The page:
Canada’s financial watchdog has sent more than 100 disclosures to police in the past year on human trafficking in a quiet new initiative that targets traffickers by following their money.

Project Protect is a partnership between the Financial Transactions and Reports Analysis Centre of Canada (FinTRAC), financial institutions and law enforcement that is using money trails to detect and investigate traffickers. Banks’ anti-money laundering arms are starting to red flag suspicious accounts, based on indicators such as multiple motel bookings, large expenditures at drug stores and frequent ATM deposits in the middle of the night. They report suspicious activity to FinTRAC, which in turn notifies law enforcement.

In the year since the project was launched, FinTRAC has made 102 disclosures to police across Canada under the Project Protect label. By comparison, in the year before, there were 19 such trafficking-related disclosures.

Those who work to counter human trafficking say following the money trail can help back up a victim’s story and potentially reveal other people who are being exploited. It may also, eventually, help secure convictions, which are still rare for this crime.

“It’s a great tool for us,” said Detective Sergeant Nunzio Tramontozzi, head of the Toronto Police Service’s Sex Crimes-Human Trafficking Enforcement Team, which is part of the project. “We’ve had three or four investigations where the information that we received in the FinTRAC reports has helped us in our investigation.”

Its usefulness comes largely after the arrest is made, as “it really does corroborate everything that a victim says,” he said.

Human trafficking is defined as recruiting, transporting or controlling the movement of someone for the purpose of exploitation. More than 90 per cent of human-trafficking victims are female, and a quarter of victims are under the age of 18, according to Statistics Canada. Most police-reported cases in Canada are domestic, rather than cross-border, and most involve sexual exploitation.

It is a hidden crime, though not uncommon. Last year alone, Toronto police made 77 human-trafficking arrests, and laid 529 charges for trafficking or related offences. Police also found 67 victims last year – 60 per cent of whom were 16 and under. The youngest victim was 13 years old. So far this year, police have found another 12 victims, Det. Sgt. Tramontozzi said.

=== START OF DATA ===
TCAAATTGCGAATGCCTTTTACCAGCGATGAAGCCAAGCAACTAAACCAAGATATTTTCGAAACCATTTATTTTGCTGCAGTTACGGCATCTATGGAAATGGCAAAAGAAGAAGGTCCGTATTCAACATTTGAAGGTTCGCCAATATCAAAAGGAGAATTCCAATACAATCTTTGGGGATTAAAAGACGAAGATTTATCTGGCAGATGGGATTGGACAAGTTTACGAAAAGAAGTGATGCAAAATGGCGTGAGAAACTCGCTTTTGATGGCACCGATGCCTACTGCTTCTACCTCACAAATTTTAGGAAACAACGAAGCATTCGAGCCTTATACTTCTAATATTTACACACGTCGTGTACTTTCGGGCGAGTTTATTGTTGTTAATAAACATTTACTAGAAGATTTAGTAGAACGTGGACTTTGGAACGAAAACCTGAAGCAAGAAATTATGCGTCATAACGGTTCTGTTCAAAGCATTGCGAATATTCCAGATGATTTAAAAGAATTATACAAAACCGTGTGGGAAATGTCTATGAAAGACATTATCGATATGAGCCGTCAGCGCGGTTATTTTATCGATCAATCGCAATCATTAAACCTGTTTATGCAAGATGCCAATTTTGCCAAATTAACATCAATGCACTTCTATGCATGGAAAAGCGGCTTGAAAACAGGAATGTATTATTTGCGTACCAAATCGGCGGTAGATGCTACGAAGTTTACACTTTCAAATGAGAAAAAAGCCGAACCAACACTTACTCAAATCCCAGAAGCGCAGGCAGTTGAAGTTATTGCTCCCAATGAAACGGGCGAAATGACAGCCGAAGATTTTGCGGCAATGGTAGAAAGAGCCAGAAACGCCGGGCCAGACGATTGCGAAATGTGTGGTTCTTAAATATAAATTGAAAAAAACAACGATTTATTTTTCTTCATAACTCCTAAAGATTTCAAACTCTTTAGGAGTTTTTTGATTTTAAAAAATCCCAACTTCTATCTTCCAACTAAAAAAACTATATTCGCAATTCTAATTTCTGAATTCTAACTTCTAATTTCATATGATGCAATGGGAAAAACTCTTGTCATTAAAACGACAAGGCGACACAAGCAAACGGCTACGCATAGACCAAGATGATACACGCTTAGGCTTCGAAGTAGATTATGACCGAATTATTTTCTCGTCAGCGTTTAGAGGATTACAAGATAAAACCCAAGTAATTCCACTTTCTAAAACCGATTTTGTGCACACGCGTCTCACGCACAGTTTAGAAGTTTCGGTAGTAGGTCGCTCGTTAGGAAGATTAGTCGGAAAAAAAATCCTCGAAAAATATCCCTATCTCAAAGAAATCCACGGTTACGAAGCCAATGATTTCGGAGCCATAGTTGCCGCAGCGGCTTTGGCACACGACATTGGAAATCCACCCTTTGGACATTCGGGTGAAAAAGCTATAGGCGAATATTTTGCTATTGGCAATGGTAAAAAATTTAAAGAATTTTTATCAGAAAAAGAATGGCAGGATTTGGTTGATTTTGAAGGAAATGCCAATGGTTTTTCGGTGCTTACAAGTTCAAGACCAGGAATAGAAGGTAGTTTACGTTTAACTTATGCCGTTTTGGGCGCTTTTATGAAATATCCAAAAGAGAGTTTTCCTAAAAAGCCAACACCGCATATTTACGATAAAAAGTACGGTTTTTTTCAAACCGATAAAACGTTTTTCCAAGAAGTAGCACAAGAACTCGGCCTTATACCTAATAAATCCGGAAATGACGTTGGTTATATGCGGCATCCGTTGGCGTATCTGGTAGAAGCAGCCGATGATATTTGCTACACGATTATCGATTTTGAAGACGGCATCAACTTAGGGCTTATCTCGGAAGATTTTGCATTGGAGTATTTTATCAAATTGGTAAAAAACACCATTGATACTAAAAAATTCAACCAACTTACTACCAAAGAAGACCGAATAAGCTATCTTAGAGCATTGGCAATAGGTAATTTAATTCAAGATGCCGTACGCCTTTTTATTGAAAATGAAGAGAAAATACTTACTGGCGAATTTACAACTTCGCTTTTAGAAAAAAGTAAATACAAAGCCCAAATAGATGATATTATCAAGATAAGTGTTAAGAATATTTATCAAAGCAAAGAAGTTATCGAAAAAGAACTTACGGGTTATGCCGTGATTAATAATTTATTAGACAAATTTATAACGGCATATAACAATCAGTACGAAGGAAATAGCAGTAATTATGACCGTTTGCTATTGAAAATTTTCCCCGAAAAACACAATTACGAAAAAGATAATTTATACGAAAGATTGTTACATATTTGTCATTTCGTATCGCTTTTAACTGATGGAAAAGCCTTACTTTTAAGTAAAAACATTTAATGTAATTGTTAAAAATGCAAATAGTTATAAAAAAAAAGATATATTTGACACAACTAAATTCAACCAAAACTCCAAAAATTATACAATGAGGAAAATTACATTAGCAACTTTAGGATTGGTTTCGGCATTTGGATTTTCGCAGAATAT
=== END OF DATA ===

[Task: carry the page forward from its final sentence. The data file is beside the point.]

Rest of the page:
The new initiative was hatched in late 2015, when a crowd of bankers and consultants gathered in Toronto for an annual conference on financial crime and anti-money laundering. Appearing at the final day’s event was a survivor of human trafficking, Timea Nagy, and an RCMP constable who both spoke of the impact of the crime and the importance of looking at money flows. They appealed to the audience to help tackle the crime.

Peter Warrack, director of the Bank of Montreal’s anti-money laundering unit, stood up and publicly pledged his support.

“I just knew that financial institutions held an important key to identifying the traffickers, by seeing the money,” said Mr. Warrack, who has worked in the field for more than 20 years.

“What was going through my head was, as regulated financial institutions, we have a mandate to identify and report suspicious transactions, and human trafficking fell within that mandate.”

By the end of the day, he says FinTRAC – an independent federal agency created in 2000 with a mandate to detect and deter money laundering and the financing of terrorist activities – and all the other major banks were on board. Project Protect was officially launched in January, 2016, and has spurred information sharing on the warning signs and common financial indicators of trafficking.

In December, FinTRAC released an operational alert to 31,000 businesses, partners and police that included a lengthy list of indicators that point to signs of trafficking. Red flags include payments for online escort ads, frequent hotel and motel bookings along with air and rail purchases, frequent large purchases at pharmacies and lingerie shops, payment in bitcoin and frequent deposits or withdrawals between 10 p.m. and 6 a.m., along with banking activity at ATMs in different cities or provinces.